Boris Johnson is closely monitoring coronavirus case rates as a requirement for easing restrictions in England, stressing the need for a layer of caution alongside four key criteria set out at the beginning of lockdown.

Last month Matt Hancock, the health secretary, said the success of the vaccine programme, reducing hospitalisations, reducing deaths and controlling the spread of new variants were the four criteria used to decide when the strictest measures could be lifted.

On Monday the prime minister struck a cautious note as he repeatedly emphasised his desire for a slow, controlled easing of restrictions that would not have to be rolled back again – a process he described as “cautious but irreversible”. Johnson said he would “like to see the rates of infection come down very low indeed … we’ll want to see those rates really, really low”.

The emphasis on infection rates as a key factor in the easing of restrictions is likely to inflame tensions with Conservative MPs, some of whom privately pointed out that Hancock committed to the four criteria as recently as 9 February.

Anti-lockdown MPs argue that case rates will matter less once vaccinations take effect. One said on Monday: “Looks like the goalposts left the ground.” A Downing Street source said the four criteria had “never been exclusionary” of other factors and that Johnson had always said the general state of the pandemic would be the key driver.

The prime minister confirmed that he would set out a roadmap for ending restrictions on Monday 22 February, including a concrete timetable with “earliest possible” dates for reopenings – a clarification many MPs had been clamouring for. But he also said the rate of infection would need to be studied at every turn.

“If we possibly can, we’ll be setting out dates,” he said. “The dates that we will be setting out will be the dates by which we hope we can do something at the earliest … If, because of the rate of infection, we have to push something off a little bit to the right – delay it for a little bit – we won’t hesitate to do that.”


Asked if coronavirus could eventually be allowed to circulate in the same way as flu does, Johnson again said infection rates could not be allowed to rise too high.

“The risk is that if you have a large volume of circulation, if you’ve got loads of people, even young people, getting the disease, then a couple of things happen,” he said. “First of all, you have a higher risk of new variants and mutations within the population where the disease is circulating. Secondly, there will also be a greater risk of the disease spreading out into the older groups again.”

On Monday night, MPs were sharing on WhatsApp quotes from Hancock when he was previously asked by the Tory MP William Wragg about whether the number of cases was a key criteria. “No. The prime minister has set out the four conditions that need to be met and will be saying more about that on 22 February,” Hancock said last Tuesday.

The latest figures show 9,765 new positive coronavirus tests recorded in the UK, the first time the daily figure has been under 10,000 since 2 October, though figures are often lower due to reporting lags at the weekend. The government is awaiting key Public Health England data showing the effect of more than 12m first vaccine doses administered.

“We need to drive infection rates down much lower than they are right now to avoid the mutations you get when there is high prevalence,” one Whitehall official said. “The reason numbers are coming down now is by and large not vaccine-related yet, even though there are some early signs. If you unlock from a high level of people in hospital, then numbers will go straight back up again – we saw that happen in Israel. We cannot deal with high levels of it knocking around – we need much, much lower levels.”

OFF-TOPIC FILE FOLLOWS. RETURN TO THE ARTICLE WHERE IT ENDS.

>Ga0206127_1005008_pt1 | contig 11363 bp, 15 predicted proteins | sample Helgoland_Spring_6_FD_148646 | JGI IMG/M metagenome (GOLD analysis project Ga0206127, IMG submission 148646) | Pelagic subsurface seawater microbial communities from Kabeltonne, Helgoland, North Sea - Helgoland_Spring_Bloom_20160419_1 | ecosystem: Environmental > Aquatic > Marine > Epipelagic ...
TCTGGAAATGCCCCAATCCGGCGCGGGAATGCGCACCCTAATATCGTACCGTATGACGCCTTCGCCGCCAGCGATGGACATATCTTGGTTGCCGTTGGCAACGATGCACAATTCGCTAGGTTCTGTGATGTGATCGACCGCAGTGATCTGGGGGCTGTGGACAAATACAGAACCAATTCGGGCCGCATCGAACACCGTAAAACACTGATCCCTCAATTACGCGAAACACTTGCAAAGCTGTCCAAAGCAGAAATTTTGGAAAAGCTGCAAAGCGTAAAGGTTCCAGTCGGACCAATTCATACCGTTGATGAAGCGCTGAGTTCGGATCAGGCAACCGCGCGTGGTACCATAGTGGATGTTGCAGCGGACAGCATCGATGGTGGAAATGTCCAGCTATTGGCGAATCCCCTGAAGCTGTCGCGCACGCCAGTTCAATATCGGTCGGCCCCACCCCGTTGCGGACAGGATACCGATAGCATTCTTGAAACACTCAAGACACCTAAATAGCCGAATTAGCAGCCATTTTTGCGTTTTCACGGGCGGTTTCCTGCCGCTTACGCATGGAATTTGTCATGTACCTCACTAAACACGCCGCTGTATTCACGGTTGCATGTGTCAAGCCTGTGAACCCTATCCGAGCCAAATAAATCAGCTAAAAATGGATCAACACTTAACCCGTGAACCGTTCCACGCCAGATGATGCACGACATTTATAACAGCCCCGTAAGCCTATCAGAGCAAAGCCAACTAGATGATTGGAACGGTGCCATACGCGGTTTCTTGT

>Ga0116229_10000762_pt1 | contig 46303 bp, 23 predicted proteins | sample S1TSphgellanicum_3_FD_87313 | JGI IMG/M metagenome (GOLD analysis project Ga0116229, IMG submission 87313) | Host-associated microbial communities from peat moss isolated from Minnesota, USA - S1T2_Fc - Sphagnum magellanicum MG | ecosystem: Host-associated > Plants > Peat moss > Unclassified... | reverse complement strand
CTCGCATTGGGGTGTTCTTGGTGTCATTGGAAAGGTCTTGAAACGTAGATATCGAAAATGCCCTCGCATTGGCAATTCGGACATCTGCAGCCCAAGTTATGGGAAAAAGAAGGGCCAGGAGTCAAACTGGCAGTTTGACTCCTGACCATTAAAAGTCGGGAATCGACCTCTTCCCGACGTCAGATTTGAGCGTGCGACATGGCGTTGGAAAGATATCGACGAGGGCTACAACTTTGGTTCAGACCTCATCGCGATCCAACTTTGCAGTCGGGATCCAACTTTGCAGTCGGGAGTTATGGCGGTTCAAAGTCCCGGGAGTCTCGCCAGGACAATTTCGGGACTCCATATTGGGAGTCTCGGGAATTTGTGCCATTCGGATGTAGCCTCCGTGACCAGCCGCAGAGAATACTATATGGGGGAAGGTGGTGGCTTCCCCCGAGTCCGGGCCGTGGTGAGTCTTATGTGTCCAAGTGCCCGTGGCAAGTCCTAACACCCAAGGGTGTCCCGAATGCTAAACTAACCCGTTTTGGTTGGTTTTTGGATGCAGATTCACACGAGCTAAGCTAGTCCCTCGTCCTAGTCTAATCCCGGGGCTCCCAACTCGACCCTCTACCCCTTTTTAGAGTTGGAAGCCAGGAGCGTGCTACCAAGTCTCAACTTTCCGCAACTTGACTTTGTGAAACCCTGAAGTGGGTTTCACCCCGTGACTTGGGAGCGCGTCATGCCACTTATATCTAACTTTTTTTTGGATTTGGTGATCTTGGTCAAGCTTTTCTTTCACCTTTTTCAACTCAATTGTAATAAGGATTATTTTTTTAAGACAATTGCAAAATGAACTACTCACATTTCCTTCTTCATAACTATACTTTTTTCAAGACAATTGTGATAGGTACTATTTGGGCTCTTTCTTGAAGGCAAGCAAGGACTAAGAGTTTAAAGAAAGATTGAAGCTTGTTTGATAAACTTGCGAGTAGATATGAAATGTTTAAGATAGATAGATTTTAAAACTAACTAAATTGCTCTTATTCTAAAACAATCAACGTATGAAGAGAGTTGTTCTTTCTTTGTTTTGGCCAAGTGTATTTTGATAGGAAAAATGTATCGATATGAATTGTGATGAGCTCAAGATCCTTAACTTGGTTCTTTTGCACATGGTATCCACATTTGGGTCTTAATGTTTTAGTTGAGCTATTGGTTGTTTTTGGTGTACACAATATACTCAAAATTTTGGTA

Downing Street and government scientists are hoping to be able to take into account key studies into vaccine efficacy as the roadmap takes shape. Johnson said the government still did not have enough data “about the exact effectiveness of the vaccines in reducing the spread of infection”, saying there were some “interesting straws in the wind”, but adding: “We don’t today have all the hard facts that we need.”

One government source said the absence of sufficient data on vaccine efficacy meant other factors were being taken into account, though it is still expected that enough data can be gathered this week to feed into the roadmap next Monday.

England’s chief medical officer, Prof Chris Whitty, said there had been a number of case control studies, but a wider set of data should be available when rates began rapidly decreasing in the age groups that had been vaccinated.

“I think what we really want to get to is the point where we can see, in a sense with the naked eye, the big effect of the vaccines rather than having to do quite complex calculations of the vaccinated against the unvaccinated, which is where we are at the moment,” he told a Downing Street press conference on Monday.

PHE is conducting a number of surveillance studies, in care homes and the NHS, which are expected to be key to decision-making. The deputy chief medical officer, Jonathan Van-Tam, is said to be “fairly bullish” that studies will show an effect on transmission, according to one official.

One important study that may not come until the end of the month is the Pfizer “real-world study” on efficacy, but some promising findings have already leaked out in recent weeks.

“Ultimately, what matters is whether it is preventing death and preventing the kind of illness that puts pressure on the NHS, because those are the things that lead to the introduction or prolonging of lockdowns,” a Department of Health and Social Care source said.